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Do time-outs work for two-year-olds?

Parenting Styles   |   Age: 2 years


Do time-outs work for two-year-olds?

If you draw a line in the sandbox and tell your toddler not to cross it, she’s bound to put her toe over it at some point. After all, it’s a toddler’s job to explore her surroundings and test the limits until she gets a “no” from an adult close by. But when “no” turns into a game of “oh, yes I can,” it’s time to step in and define some rules, and clearly defined consequences for when those rules aren’t followed.

For years, parents and caregivers have been using time-outs with their children. And if they’re used correctly, time-outs have proven to be a reliable tool to use when addressing undesirable behavior. The American Academy of Pediatrics says time-outs tend to work best during the preschool years, but even a toddler can spend a minute or two in time-out. As long as you realize the goal is to introduce the idea of an enforced break in the action, and you’re willing to modify the steps based on your child’s specific developmental needs, many experts believe this method works.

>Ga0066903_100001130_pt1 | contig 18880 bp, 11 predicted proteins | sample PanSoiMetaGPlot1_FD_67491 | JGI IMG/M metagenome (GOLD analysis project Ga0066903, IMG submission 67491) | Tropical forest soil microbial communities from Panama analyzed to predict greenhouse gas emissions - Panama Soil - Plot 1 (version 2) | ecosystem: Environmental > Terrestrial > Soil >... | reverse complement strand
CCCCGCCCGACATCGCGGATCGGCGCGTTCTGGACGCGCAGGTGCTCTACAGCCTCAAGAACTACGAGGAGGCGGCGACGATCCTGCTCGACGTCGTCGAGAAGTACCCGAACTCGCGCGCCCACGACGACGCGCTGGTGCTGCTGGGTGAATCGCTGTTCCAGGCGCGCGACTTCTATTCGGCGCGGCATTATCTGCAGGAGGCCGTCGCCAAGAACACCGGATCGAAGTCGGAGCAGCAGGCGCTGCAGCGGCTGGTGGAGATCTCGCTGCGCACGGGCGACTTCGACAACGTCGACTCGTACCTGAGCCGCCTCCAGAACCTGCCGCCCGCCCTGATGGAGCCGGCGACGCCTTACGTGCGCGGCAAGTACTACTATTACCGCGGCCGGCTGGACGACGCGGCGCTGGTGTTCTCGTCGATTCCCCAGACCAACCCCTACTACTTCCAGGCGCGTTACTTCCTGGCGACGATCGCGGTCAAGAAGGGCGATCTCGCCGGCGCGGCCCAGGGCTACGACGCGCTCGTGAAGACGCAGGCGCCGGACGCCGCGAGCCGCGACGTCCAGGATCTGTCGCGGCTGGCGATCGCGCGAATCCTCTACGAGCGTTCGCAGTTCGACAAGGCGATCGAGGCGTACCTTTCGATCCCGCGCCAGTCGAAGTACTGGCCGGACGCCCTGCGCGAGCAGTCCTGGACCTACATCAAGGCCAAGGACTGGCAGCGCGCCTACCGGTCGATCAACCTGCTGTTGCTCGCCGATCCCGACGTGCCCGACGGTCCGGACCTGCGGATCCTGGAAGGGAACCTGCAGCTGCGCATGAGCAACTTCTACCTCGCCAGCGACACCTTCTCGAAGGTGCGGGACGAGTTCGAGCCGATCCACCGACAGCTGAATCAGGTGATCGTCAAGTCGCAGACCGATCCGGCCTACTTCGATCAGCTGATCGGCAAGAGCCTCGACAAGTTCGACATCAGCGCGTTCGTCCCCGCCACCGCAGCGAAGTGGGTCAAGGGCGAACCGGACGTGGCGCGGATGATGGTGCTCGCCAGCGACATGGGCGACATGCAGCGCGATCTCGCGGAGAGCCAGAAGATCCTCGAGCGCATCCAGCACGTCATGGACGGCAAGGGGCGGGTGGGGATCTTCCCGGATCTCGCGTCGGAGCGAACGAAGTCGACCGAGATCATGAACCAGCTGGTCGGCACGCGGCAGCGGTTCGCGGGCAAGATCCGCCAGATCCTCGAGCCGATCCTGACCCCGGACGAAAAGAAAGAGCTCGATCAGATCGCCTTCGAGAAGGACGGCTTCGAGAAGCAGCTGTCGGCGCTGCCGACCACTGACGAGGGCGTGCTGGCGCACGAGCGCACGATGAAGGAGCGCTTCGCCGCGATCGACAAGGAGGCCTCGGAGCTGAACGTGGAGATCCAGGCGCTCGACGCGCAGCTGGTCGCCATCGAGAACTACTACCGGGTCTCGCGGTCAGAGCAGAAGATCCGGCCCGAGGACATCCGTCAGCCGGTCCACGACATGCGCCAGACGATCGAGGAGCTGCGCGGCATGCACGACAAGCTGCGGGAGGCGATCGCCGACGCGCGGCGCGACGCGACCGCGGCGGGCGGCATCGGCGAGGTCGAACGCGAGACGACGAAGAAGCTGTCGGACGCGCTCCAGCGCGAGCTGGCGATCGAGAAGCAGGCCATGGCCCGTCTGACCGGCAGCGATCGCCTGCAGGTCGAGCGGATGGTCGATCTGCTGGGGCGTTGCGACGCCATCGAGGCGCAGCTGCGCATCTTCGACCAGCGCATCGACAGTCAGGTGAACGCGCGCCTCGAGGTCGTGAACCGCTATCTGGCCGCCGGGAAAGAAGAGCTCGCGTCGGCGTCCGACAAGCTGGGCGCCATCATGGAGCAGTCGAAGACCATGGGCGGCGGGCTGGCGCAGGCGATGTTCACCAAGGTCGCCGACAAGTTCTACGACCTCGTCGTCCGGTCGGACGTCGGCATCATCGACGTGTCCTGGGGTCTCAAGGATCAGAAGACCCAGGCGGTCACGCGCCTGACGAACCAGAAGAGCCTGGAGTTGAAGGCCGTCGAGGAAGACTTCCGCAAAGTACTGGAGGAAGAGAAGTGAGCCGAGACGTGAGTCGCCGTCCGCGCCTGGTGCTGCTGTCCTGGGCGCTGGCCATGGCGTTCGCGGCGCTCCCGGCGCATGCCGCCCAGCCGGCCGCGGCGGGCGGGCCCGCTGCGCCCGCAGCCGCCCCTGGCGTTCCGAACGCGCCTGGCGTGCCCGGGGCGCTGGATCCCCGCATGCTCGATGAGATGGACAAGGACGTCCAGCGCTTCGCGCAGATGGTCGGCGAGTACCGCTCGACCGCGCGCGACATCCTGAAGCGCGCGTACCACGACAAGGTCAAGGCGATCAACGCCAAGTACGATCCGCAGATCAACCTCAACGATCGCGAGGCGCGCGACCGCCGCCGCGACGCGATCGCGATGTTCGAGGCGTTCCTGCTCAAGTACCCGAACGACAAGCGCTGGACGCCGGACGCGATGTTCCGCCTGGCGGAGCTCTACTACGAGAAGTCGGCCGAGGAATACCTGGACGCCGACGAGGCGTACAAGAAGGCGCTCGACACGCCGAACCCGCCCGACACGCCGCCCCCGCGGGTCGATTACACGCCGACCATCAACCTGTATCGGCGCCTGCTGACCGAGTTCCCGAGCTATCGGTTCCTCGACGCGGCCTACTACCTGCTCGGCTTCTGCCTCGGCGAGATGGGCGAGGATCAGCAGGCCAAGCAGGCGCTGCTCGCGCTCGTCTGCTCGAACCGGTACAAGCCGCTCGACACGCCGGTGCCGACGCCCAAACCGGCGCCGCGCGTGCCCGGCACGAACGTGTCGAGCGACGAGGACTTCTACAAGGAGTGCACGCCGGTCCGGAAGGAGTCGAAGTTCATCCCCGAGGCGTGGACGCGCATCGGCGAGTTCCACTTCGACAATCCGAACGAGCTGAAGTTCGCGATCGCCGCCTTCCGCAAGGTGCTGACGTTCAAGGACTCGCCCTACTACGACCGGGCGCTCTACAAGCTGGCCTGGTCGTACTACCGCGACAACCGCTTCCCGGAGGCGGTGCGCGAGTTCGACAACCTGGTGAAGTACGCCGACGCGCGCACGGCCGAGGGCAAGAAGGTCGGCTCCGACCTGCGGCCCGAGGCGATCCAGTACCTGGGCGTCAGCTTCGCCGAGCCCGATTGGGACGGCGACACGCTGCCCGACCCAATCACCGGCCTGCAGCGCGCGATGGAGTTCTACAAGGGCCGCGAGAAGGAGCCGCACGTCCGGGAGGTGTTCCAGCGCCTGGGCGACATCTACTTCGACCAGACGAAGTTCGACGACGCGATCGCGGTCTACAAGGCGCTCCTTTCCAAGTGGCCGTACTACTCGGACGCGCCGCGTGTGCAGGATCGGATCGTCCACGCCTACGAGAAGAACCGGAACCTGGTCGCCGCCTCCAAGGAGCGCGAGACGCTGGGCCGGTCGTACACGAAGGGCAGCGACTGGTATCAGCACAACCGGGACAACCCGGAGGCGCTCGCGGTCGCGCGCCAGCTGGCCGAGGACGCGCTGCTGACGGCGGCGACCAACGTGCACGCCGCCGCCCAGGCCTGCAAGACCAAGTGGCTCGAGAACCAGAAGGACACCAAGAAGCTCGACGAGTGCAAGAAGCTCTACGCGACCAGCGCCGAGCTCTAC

Tips for using a time-out

Downsides to using time-outs

Time-outs don’t necessarily work for all kids. It takes a bit of trial and error to identify the best consequences for your toddler's actions. If you choose to use this method, a time-out should never be seen as punishment. Rather, a time-out should be a chance for your toddler to catch her breath and take a break from the undesirable action. It’s important to remember that children do better when they feel better, so a time-out given out of anger followed by put-downs and negative statements is not an effective way to help a toddler to calm down.

Tips for addressing behavior before (or in place of) a time-out


About the author:
Sara Lindberg is a freelance writer focusing on parenting, health, and wellness. She is passionate about all things fitness and health and loves spending time with her husband, daughter, and son. 
Sources

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